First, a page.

ASH (The American Society Of Hematology) is the world’s most comprehensive hematology event of 2017, and covers all blood disorders. I asked some of the world’s best myeloma specialists what they considered to be their favorite myeloma abstract from ASH 2017. I am so pleased to provide the myeloma patient community with this series of blog posts reporting on the “Best of the Best ASH 2017 Myeloma Abstracts”.
Many myeloma patients (defined as low risk) have shown excellent improvements in life expectancy. However, there is a subset of myeloma patients who rapidly progress or die within 18 months after diagnosis. Unfortunately, little has been developed or targets identified to improve the outcomes for these patients. Dr. Gareth Morgan has identified one abstract which combines a large multi-source database of myeloma patients and provides access to this data to worldwide researchers. All researchers using the data will help determine if there is a best way to identify and classify this subset of patients. This truly is a revolutionary way of taking what used to be one team at one location working on a solution, to having 290 teams from all over the world working in concert towards the same goal. This may be a game changer in the way we classify cancers and identify targets for future evaluation.
Dr. Morgan has chosen Abstract 265 as one of his favorites.
Dr. Gareth Morgan, M.D. FRCP, FRCPath, Ph.D, Professor of Medicine, is the Director of the Myeloma Institute at UAMS. He is also the deputy director of the Winthrop P. Rockefeller Cancer Institute at UAMS. Dr. Morgan came to UAMS from The Royal Marsden NHS Foundation Trust and The Institute of Cancer Research in London, where he was a Professor of Hematology and Director of the Myeloma Institute at UAMS, one the world’s best and most respected institutions for myeloma treatment. The Myeloma Institute has consistently produced some of the best survival rates and life expectancy of any of the world’s best myeloma facilities.
Dr. Morgan states, “Crowdsourcing can lever an unknown quantity of highly relevant experience to address significant clinical questions. In this case high risk disease will benefit from investigators addressing whether it can be recognised when patients first present to the clinic.”
Discussion, Results, and Conclusion
There is an urgent need for a precise risk stratification model to identify this subset of patients to allow selection of alternative therapeutic approaches. Current risk stratification practice is based on plasma cell cytogenetics and clinical stage at presentation, and, to a lesser degree, myeloma cell gene expression. The Myeloma Genome Project (MGP), an industry-academia collaborative project aims to develop highly accurate, clinically-implementable prognostic tests for MM patients. As part of the broader MGP effort, The MM DREAM (Dialogue for Reverse Engineering Assessments and Methods) challenge was conceived as an innovative approach to accelerate the development and evaluation of risk models in newly diagnosed MM. We collected large and diverse datasets from multiple collaborative groups and recruited a community of computational biologists, statisticians and leading experts in MM to build and test models (including the DREAM community of 20,000 solvers).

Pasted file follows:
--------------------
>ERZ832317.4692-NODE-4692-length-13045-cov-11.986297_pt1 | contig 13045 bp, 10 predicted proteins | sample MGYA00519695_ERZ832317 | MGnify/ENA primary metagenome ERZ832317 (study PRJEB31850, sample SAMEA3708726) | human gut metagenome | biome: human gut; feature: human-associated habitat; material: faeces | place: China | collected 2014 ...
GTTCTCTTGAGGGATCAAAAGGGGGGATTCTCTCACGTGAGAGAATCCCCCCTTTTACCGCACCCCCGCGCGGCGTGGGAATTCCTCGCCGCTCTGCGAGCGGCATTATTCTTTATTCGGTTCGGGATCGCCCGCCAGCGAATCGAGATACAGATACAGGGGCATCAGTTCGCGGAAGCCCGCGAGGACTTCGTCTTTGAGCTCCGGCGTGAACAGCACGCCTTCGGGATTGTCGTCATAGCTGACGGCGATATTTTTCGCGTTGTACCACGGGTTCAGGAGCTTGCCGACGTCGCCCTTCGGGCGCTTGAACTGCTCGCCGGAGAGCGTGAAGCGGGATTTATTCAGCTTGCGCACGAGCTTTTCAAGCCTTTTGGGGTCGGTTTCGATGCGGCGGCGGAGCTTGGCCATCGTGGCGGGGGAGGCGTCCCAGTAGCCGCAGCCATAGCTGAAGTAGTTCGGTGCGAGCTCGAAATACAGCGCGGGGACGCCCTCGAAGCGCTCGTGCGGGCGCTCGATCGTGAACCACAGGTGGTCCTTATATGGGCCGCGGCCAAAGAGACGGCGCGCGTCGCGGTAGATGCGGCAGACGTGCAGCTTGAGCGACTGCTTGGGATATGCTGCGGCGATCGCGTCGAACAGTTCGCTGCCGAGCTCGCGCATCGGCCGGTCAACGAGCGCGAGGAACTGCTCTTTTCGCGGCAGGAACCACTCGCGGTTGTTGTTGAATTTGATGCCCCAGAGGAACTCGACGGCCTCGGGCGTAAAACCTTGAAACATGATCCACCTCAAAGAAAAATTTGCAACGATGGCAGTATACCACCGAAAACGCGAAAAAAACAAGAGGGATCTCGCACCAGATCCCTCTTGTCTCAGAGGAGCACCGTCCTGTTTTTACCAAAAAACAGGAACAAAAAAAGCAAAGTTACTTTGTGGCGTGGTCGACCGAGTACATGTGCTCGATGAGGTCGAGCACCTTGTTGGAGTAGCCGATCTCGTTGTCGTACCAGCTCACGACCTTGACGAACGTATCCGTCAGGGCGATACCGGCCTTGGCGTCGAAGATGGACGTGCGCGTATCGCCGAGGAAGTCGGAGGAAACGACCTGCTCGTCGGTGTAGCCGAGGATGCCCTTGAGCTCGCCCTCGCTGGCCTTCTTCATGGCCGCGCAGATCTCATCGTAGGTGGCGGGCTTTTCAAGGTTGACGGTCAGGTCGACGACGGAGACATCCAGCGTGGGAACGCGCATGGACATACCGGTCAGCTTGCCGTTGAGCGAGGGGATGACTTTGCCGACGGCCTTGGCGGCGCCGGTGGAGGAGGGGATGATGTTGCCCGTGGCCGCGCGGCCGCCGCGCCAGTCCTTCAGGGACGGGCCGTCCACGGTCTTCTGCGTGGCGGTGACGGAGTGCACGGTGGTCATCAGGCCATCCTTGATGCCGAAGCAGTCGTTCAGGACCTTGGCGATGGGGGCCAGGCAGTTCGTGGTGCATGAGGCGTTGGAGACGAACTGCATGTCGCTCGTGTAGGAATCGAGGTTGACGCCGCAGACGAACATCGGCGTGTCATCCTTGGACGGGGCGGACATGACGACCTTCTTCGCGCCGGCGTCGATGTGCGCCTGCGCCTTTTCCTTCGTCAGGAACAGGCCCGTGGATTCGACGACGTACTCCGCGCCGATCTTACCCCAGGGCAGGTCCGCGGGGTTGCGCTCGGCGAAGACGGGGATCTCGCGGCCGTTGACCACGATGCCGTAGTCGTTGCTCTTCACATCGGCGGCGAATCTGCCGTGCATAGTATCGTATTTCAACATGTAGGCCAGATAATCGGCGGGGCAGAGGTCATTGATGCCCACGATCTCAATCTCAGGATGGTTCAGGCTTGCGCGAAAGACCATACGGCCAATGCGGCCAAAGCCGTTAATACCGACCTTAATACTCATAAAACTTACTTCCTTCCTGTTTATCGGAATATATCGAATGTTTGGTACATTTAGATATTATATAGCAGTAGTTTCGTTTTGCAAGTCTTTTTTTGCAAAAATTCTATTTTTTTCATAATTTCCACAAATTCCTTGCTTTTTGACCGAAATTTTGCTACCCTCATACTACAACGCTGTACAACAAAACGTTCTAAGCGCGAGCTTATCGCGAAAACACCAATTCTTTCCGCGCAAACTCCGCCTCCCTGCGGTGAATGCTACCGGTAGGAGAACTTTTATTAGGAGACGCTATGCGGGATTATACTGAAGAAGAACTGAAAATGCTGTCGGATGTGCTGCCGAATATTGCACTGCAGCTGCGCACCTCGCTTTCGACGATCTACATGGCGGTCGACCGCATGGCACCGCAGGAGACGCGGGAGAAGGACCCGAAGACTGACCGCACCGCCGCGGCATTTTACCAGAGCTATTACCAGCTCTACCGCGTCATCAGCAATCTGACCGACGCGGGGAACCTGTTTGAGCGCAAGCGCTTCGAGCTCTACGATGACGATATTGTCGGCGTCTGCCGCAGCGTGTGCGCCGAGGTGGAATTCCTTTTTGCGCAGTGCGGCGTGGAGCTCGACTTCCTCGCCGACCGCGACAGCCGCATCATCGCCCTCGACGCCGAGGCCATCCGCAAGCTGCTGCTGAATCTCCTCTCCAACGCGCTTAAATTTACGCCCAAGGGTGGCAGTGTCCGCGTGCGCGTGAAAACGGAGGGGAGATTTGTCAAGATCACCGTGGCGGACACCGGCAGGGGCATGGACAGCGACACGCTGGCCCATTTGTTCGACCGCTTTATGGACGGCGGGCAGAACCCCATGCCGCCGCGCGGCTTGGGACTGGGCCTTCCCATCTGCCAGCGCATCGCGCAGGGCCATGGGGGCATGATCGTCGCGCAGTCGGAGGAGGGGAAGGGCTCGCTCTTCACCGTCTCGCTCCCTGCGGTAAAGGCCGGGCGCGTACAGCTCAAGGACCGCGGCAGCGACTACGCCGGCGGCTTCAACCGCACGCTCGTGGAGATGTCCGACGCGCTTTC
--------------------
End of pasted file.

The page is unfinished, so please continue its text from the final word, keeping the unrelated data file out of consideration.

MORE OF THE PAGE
They assembled nine datasets comprised of 3,077 subjects, four data sets are publicly available and were provided for model training/development, while 5 data sets are previously unpublished and blinded to participants for model validation. The Challenge goal was to accurately predict which newly diagnosed myeloma patients would progress (or die) within 18 months of diagnosis. We challenged the community to identify high-risk patients using DNA-based, RNA-based, or a combination of RNA, DNA, cytogenetic and demographic features. As an additional incentive, $150,000 in prizes will be awarded to top performing teams. By the first month of the competition, 290 teams from around the world had signed up for the Challenge. We compare competitors’ performance against state of the art classifiers based on gene expression (e.g. UAMS-70, EMC-92), patient characteristics (e.g. International Staging System stage combined with age), and cytogenetics. These were used as a benchmark upon which winning models needed to improve.
Based on implementation of several published benchmark models on a preliminary set of validation data, the top performing published DNA-based model was based on mutation burden, the top performing published RNA-based model was the UAMS-17, and the top performing clinical based model was a combination of age and the International Staging System (ISS). The unique combination of over 3,000 patients’ worth of molecular and clinical data allowed precise model generation. Top performing teams identified novel prognostic feature sets for high risk MM, establishing new benchmarks for the field, and final results from the top performing models will be presented. Such novel models will be integrated with the broader efforts within MGP for validation and clinical test development. The results of this effort demonstrate that data sharing coupled with the power of crowdsourcing can contribute to the development of robust and clinically-implementable models for risk-stratification of patients with MM.
Thank You, Dr. Morgan for such an outstanding favorite abstract and for all you and your team do for the myeloma patient community. Myeloma Crowd initiated its research on the premise crowdsourcing and crowdfunding which could be used to fund high quality clinical trials, and it has been a resounding success. This abstract takes the “Wisdom of the Crowd” to new levels in the field of medicine.